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DAMSON PARKWAY: Troubled junction could need further measures

DAMSON PARKWAY: Troubled junction could need further measures

Image: LDRS

One of Solihull’s busiest junctions could need further changes in the long-term should plans to relocate the borough’s rubbish tip go ahead.

The council is currently consulting on a scheme to ease pressure on the heavily congested A45 Coventry Road/Damson Parkway site.

Although it has admitted that while some developments – such as the JLR Logistics Operations Centre – have been factored into plans, other less certain schemes have not.

Crucially these include the potential move of the Household Waste Recycling Centre to land nearby and plans for 700 new houses to the south east.

At an online briefing on their current plans this week road chiefs said there were options to “build on” the scheme they have set out.

They were responding to a question – from one resident – about whether another set of developments could mean extra measures were necessary.

“Obviously the tip hasn’t yet been confirmed to move to there … but if that does happen I suppose presumably you’re going to have to make some alterations,” he said.

“Because it probably won’t be enough to cope with the traffic.”

Possible plans to move the tip and a separate council depot – currently based at Moat Lane –  to Damson Parkway first surfaced last year.

Although senior councillors have insisted that no final decision has been made about the proposal, papers had identified the site as “the preferred option.”

Walter Bailey, the council’s transport planner, admitted it was “very difficult” to forecast how things might change at the moment.

A relocated tip or a sizeable new housing estate may result in even more strain being placed on the stretch, meaning further works are needed either at this site or nearby.

However, Mr Bailey argued there was uncertainty about whether other possible changes – such as a permanent shift towards home-working – could have the opposite effect on traffic.

“What we have done, we think, is design something which accommodates 10-15 years or so of traffic growth.

“But a lot of that depends on the extent to which growth continues at the airport, which growth continues at the NEC and the HS2 Station area and the extent to which people continue to travel to work in the way they have done pre-Covid.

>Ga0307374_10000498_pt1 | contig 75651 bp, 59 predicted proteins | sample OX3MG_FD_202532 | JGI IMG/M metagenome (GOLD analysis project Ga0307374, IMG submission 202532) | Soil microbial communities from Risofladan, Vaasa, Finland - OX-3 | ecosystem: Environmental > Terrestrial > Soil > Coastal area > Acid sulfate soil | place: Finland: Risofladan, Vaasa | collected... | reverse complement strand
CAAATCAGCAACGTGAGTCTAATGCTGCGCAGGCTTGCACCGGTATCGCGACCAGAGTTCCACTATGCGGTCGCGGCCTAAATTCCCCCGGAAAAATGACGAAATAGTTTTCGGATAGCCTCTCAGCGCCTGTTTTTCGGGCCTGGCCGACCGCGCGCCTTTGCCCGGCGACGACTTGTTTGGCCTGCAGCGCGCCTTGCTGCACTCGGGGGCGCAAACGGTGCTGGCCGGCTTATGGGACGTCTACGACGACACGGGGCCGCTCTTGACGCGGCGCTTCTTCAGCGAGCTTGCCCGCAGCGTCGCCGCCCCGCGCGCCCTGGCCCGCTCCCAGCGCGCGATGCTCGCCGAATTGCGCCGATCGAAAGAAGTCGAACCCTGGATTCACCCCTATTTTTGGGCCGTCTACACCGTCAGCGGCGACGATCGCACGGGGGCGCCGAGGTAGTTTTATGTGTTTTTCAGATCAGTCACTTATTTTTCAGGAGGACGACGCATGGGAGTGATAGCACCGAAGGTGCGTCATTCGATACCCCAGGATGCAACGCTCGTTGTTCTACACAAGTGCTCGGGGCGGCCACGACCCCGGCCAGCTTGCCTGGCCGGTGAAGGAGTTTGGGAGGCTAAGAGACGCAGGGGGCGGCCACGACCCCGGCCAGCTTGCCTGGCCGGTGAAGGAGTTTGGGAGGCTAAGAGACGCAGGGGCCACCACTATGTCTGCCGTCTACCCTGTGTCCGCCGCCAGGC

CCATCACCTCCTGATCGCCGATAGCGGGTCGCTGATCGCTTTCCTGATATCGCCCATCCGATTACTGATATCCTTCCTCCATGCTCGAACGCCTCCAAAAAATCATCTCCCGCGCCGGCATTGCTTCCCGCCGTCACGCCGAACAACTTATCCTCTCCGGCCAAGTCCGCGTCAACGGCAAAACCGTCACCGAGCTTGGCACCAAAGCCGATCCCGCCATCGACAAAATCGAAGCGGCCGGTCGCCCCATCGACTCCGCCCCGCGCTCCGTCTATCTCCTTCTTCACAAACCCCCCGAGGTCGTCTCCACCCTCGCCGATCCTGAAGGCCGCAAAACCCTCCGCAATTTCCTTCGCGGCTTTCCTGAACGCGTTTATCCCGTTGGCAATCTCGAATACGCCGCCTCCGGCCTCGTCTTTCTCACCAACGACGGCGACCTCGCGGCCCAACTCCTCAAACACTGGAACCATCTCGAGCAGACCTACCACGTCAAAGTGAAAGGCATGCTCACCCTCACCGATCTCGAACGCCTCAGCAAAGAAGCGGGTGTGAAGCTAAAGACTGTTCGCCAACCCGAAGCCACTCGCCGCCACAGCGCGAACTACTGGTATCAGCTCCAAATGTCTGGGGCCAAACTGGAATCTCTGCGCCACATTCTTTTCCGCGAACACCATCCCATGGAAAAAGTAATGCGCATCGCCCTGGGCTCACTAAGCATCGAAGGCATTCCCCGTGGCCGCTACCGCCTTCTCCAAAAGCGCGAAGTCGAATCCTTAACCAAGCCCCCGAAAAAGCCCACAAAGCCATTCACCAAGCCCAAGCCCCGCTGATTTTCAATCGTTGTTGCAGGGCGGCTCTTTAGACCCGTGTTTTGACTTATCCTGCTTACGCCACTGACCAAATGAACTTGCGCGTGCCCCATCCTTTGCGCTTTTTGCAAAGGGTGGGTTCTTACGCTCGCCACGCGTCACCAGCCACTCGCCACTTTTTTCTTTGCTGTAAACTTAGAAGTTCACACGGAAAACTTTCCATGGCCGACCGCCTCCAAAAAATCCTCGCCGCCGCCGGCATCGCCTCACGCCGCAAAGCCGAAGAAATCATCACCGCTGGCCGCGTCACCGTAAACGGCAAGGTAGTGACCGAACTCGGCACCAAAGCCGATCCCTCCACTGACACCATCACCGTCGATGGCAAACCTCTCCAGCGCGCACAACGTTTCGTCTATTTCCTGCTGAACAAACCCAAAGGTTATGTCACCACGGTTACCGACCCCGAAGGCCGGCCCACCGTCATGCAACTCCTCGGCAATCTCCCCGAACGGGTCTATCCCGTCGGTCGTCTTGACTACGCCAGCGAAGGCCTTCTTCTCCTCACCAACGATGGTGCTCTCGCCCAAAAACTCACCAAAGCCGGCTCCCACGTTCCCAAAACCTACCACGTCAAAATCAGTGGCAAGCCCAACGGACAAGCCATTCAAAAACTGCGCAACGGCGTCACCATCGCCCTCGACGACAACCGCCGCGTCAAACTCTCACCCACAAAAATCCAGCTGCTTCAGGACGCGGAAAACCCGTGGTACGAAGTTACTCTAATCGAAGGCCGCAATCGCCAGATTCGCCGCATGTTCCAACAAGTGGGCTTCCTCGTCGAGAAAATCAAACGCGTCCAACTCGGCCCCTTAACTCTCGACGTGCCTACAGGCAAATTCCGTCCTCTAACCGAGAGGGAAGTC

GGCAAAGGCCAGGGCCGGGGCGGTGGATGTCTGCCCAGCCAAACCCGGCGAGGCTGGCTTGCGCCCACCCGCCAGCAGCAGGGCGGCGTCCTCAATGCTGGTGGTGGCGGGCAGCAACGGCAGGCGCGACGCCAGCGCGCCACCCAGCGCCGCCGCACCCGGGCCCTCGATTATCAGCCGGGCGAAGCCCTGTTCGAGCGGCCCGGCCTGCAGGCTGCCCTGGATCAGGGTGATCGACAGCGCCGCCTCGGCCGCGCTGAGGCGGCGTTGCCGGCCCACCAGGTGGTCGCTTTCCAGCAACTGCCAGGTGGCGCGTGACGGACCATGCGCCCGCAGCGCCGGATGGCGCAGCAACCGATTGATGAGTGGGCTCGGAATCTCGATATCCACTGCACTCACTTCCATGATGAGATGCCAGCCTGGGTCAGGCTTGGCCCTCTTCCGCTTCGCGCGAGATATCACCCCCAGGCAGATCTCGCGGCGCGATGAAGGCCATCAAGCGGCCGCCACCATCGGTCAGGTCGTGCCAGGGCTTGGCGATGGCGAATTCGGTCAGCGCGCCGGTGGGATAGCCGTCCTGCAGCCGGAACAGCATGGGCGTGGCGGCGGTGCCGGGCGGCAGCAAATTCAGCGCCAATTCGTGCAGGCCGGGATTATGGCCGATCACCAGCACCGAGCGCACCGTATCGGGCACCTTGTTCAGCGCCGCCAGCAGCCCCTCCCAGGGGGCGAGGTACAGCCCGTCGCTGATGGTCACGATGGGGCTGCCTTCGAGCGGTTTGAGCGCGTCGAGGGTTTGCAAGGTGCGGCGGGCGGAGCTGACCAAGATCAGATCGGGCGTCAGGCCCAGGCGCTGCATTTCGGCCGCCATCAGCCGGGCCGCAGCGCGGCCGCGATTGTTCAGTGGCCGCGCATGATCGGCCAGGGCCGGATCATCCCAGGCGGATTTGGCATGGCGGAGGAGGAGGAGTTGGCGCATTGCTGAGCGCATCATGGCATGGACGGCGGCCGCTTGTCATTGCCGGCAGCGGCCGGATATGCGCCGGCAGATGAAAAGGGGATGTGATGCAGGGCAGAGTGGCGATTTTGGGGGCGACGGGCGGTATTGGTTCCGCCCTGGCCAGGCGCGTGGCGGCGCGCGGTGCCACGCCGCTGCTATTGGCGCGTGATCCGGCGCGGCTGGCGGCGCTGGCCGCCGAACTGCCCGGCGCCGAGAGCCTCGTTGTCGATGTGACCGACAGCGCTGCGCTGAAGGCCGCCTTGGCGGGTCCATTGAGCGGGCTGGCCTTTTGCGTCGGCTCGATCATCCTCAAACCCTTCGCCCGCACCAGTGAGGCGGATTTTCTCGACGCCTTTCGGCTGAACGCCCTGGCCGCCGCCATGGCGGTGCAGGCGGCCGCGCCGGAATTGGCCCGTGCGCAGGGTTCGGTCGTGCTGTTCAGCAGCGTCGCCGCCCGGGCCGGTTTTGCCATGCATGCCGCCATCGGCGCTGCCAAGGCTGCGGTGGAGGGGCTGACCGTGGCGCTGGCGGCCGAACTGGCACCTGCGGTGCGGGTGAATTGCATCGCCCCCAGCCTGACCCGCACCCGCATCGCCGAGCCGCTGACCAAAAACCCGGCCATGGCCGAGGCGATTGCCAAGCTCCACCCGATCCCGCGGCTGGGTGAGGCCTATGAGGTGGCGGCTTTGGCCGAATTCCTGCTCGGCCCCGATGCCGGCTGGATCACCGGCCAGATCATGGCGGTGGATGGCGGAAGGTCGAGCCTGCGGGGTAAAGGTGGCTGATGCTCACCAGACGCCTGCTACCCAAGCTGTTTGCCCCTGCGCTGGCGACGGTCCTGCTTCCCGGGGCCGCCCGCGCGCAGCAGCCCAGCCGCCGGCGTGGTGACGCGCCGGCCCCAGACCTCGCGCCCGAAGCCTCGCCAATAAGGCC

“It may well be that traffic levels go down comparatively in the future, so we can accommodate all growth without there being an issue.”

Solihull Council had previously named the junction – described as “one of the most congested” locally – as a priority and published draft plans for an improvement scheme just before Christmas.

Residents’ responses will feed into the proposals, which are set to return to the cabinet member for growth and infrastructure delivery this summer.

The council will still have to secure funding for the project and under the current timetable work is unlikely to start on-site before 2023.

The public has until next Monday (March 15) to give its views. To find out more about the scheme and to complete a questionnaire go to https://tinyurl.com/yya783dt

The current proposals:

  • Create an extra straight-ahead lane on the A45 in the eastbound direction and an extra right turn lane from Coventry Road into Damson Parkway. This will providing five traffic lanes in total when approaching from Birmingham.
  • Alter lanes on the Damson Parkway approach to provide two full right turn lanes with extended lane length, and a longer left turn land.
  • Increase length of the left turn lane from the A45 from the east to Damson Parkway.
  • Widen Damson Parkway to provide a minimum of two lanes northbound between the newly-built Jaguar Land Rover access junction and the A45.
  • Replace the “sub-standard” footbridge over the A45 with a Toucan pedestrian/cycle crossing across three arms of the junction.
  • Upgrade traffic signals linked to the Solihull traffic control centre.

Words: David Irwin, Local Democracy Reporter


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